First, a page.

Remember your property law class in law school? Whether you have a positive memory associated with it or not, learning about real property (real estate) is a foundational skill for a well rounded attorney. Real estate law, as a practice area, as a good skill to have as a part of a firm or as a part of a solo practice, regardless of your primary area of focus.
Attorneys and law students who enjoy practical results, organizing, coordinating and completing project based tasks, often will find real estate law rewarding.
There is a diverse array of specialties within real estate practice, from zoning, landlord-tenant, real estate development, to the mortgage industry; with each specialization containing entire industries built around it.
In large firms, the real estate practice often deals with commercial real estate transactions. Real estate attorneys are involved in due diligence, the acquisition of and compliance with several environmental permits, managing cleanup of existing toxins on the site, and managing a transaction for the purchase and sale of a property. Often, real estate attorneys in large firms also work with leasing, real estate investment trusts, lenders, and title insurance companies.
As the world is going global, the prospect of international real estate practice has also captured the attention of many real estate practices. Attorneys interested in this field develop legal knowledge and diplomacy skills. One the one hand, the practice of international law requires the cultural skills for dealing parties from different legal systems and norms; on the other hand, the practice of real estate law requires an intimate knowledge of local laws, norms, and practices. Experience in international real estate transactions will lead an attorney to become in demand in various settings including corporate, banking and securities, tax, labor and employment, and mergers and acquisitions.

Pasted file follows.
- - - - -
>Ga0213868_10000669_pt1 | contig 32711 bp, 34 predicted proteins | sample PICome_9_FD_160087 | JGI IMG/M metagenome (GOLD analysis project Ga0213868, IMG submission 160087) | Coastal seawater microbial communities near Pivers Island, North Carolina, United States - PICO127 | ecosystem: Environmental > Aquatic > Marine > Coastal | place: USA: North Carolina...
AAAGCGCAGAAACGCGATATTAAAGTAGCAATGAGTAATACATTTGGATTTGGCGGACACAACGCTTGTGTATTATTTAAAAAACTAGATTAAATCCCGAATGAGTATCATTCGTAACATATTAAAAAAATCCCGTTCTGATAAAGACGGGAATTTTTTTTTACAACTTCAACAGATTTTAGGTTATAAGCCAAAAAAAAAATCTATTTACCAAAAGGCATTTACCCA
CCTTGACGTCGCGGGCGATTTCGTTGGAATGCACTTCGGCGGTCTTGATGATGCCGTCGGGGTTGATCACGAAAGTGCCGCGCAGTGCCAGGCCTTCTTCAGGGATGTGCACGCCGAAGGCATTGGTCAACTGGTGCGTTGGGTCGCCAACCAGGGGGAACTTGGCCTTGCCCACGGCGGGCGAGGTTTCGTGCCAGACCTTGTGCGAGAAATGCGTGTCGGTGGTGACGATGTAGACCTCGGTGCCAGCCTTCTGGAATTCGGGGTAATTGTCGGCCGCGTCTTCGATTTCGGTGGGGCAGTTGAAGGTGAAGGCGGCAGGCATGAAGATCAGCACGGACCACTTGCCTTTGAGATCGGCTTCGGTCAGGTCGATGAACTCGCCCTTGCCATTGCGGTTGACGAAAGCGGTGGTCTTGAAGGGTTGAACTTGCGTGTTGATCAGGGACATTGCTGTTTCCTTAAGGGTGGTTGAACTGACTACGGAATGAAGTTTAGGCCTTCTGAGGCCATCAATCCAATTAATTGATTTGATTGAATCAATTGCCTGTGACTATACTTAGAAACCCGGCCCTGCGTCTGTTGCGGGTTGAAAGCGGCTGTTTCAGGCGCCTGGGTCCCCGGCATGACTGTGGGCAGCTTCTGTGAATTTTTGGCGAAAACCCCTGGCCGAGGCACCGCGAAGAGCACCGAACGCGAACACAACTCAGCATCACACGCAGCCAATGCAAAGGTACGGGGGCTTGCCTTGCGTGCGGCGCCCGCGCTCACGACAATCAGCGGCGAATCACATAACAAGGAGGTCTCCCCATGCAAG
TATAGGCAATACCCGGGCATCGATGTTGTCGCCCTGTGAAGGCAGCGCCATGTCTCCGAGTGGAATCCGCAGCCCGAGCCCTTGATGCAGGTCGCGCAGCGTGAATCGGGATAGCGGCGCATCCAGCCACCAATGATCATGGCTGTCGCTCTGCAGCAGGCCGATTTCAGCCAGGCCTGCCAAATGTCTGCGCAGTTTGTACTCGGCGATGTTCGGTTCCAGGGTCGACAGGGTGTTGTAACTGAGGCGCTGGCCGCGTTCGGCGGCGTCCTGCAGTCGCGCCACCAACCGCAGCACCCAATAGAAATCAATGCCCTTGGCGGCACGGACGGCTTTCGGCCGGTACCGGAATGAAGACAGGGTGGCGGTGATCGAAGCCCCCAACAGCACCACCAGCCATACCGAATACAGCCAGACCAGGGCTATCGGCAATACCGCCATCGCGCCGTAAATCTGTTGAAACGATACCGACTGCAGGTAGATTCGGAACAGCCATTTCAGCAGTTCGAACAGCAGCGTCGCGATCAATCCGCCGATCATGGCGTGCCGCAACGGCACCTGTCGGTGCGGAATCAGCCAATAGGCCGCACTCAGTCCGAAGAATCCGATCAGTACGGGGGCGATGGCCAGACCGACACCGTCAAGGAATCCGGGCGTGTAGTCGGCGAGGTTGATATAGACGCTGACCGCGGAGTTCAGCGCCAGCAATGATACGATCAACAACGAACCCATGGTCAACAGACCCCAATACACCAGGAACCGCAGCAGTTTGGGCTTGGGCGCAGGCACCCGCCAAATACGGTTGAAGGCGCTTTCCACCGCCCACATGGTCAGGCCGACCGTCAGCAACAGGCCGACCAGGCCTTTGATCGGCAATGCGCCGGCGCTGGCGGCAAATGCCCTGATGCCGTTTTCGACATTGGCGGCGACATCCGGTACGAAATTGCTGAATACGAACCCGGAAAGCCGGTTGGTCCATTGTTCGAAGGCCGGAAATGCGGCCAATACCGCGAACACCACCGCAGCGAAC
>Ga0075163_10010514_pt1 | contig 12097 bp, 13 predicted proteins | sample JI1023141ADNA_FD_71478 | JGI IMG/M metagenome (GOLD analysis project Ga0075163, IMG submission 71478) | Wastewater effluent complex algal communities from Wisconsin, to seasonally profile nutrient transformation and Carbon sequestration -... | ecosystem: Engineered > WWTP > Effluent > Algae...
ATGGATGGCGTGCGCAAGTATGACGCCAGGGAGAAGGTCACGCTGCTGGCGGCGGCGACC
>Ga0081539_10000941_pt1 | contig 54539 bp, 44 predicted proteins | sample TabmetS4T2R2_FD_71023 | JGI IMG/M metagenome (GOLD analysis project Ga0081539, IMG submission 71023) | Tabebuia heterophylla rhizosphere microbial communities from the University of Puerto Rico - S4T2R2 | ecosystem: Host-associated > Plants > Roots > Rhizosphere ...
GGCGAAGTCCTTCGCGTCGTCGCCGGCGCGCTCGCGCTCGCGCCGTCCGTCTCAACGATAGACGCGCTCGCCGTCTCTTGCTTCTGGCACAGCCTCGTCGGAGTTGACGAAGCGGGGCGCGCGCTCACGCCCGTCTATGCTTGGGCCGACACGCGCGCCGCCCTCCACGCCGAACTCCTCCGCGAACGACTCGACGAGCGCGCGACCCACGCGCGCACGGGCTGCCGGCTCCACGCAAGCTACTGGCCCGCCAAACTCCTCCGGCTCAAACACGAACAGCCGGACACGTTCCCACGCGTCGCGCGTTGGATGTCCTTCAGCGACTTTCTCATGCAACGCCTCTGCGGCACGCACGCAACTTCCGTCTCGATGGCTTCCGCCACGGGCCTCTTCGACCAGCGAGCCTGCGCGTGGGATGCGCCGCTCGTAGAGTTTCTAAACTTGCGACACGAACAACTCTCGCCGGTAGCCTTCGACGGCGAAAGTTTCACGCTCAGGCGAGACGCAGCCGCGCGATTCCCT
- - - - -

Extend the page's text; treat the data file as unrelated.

There is one important “con” to consider, however. When real estate is “hot,” the practice is highly lucrative. But when it is not—real estate practice and opportunities often slide down with it. Just as real estate is dependent on the market, the practice is also dependent. Certain cities will have more matters than others; and when economic times are good, there will be work to do. The “pros” might be worth it though: banks and escrow companies are not open on weekends, nor past 5:00, which means that real estate attorneys generally get to have dinner.
Real estate is a constantly changing industry and environment, cyclical with the overall economy. With proper planning, this is a rewarding career path career path. Not only is it an interesting specialty for legal practice, but also could stand you in good stead if you decide to make career changes down the road in the real estate industry.
If you are considering this practice area, consider:
- Connecting with real estate attorneys and seeking CLE materials focusing on real estate practice
- Develop relationships with other professionals in the real estate industry (from surveyors to agents)
- Learn how to draft contracts and conduct due diligence
- Learn about local zoning processes and your local rules
- Speak the language of the industry and learn about the business of real estate
Qualities necessary to ensure success in this practice area include attention to detail, the ability to anticipate issues, and the ability to provide guidance to clients to help navigate and close a transaction. The ability to juggle competing demands is also important, since many lawyers find themselves working on multiple projects at the same time and need to effectively prioritize their daily workload so that they do not miss critical deadlines. And as this is often a deal heavy practice, remember—work the skills required to close the deal.